The plummeting cost of renewables could be a double-edged sword if energy markets fail to deliver the financial returns to justify further investments, experts believe. 

In the U.K., for example, a study by Cornwall Insight, an analyst firm, this month found that unsubsidized renewable energy projects could cease to be viable by the 2030s because solar and wind generation would have pushed wholesale power prices so far down. 

The company modeled the U.K. energy system and found, unsurprisingly, that periods of low or even negative pricing would become more commonplace as the level of low-cost solar and wind increased on the grid. 

By 2034, the analysis revealed, negative prices could account for 13.5 percent of out-turn periods. At the same time, there would be an increase of energy pricing spikes, caused by the need for flexible generation to step in when wind or solar was not available. 

Cornwall’s modeling showed prices could top GBP £120 ($160) per megawatt-hour for 9 percent of all out-turn periods in 2034, compared to just 0.04 percent in 2018. 

These pricing swings could be good news for investors in flexible generation assets and energy storage, because “increased volatility creates greater arbitrage value,” said the report. 

At the same time, though, a general reduction in wholesale energy prices and a narrowing window of opportunity to sell into markets already packed with renewable generation would make it increasingly hard to achieve a return on unsubsidized wind and solar projects. 

Cornwall estimated a 10-megawatt onshore wind project built in the U.K. in 2031 would make 34 percent less revenue than one built today. A 5-megawatt solar project, meanwhile, would see revenues cut by 22 percent.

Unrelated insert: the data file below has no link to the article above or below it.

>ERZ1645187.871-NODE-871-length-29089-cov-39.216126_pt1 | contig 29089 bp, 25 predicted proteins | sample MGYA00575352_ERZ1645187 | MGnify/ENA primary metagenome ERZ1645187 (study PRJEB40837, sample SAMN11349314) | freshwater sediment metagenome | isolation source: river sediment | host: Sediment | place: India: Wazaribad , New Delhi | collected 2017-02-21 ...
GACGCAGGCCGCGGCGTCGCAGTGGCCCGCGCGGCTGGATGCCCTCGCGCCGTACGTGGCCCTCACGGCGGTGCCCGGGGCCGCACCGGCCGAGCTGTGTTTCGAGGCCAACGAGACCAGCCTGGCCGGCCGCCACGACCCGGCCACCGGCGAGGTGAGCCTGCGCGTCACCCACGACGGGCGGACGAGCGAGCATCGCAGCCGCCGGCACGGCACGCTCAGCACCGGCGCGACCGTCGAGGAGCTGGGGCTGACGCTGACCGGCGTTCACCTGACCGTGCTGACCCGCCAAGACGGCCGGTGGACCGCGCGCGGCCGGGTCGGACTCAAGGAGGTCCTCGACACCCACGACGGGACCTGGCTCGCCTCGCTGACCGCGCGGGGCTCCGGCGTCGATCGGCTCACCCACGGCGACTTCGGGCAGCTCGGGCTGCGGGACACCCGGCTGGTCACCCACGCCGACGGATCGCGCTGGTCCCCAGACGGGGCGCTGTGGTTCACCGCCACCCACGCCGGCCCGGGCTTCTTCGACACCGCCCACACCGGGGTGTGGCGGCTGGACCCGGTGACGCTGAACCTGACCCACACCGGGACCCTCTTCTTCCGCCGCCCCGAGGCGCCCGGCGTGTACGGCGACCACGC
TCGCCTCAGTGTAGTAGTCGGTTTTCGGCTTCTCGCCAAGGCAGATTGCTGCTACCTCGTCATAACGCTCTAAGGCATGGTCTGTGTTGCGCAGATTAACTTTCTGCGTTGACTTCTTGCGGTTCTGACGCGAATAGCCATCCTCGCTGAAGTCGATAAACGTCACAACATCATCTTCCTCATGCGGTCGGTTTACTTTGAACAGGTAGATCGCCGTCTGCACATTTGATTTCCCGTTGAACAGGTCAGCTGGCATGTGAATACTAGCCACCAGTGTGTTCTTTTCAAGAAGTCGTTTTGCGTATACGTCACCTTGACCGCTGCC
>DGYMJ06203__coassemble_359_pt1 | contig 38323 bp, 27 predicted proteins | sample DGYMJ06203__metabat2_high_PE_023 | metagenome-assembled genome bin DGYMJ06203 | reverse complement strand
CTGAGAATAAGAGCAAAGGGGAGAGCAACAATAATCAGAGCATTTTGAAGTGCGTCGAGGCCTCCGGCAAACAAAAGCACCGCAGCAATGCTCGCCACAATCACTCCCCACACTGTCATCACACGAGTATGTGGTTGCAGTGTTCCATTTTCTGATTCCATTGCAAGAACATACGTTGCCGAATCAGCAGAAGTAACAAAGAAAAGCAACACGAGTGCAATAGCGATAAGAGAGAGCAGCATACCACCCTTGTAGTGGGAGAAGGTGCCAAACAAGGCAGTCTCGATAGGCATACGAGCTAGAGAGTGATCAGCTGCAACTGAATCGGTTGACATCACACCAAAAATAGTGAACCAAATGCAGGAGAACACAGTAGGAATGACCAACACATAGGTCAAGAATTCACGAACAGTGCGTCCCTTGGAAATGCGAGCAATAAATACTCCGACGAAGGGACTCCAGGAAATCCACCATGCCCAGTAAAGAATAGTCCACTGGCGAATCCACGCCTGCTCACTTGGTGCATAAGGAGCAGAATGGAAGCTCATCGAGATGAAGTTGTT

The findings echo research published in the U.S. this month by Lawrence Berkeley National Laboratory into the impact of a 40 to 50 percent level of wind and solar generation on the grid.

As reported in GTM, the study, which involved modeling year-2030 scenarios across the CAISO, NYISO, SPP and ERCOT grids, found U.S. wholesale energy prices could drop by as much as $16 per megawatt-hour.

As with Cornwall’s findings, the Berkeley Lab study concluded there would be more variability in energy pricing and flexible generation resources would become increasingly important. There could also be a growing role for energy storage. 

These impending changes in grids around the world have led some observers to question whether it might be time to overhaul the way energy markets are set up. 

Dr. Varun Sivaram, the Philip D. Reed fellow for science and technology at the Council on Foreign Relations, said grid operators and regulators should start planning for low-carbon grids immediately. 

“Failing to plan for a diverse mix of low-carbon generators could lead to premature shutdown of some resources, such as nuclear, even when keeping those resources running might be the most cost-effective decarbonization path,” he told GTM.

To reduce the impact of intermittency at high renewable penetrations, grid planners should expand electricity networks, make customer demand more responsive, deploy energy storage and assemble a diverse mix of generation sources, he said. 

And, importantly, policymakers might need to move away from cost-only measures of efficiency, such as levelized cost of energy, as a way of choosing what types of generation are best for the grid. 

“The value of solar or wind changes as more of it is deployed, meaning that at different penetration levels, renewable projects that cost the same amount might fall out of the money,” Sivaram said. 

Instead, he commented, “energy markets should be structured to ensure that the mix of electric power supply achieves the desired greenhouse gas emissions level, ideally zero by midcentury, at the lowest possible cost, while assuring reliable and safe electricity supply.”

One way of achieving this might be to stop looking at the energy market as a single entity. In an opinion piece written a year ago, Bloomberg New Energy Finance's Michael Liebreich advocated such a transition. 

“Electricity is a commodity, but there are multiple ways of supplying it,” Leibreich said. “The key to cheap, resilient, clean energy lies in the ability to put together the perfect portfolio of different types of power.”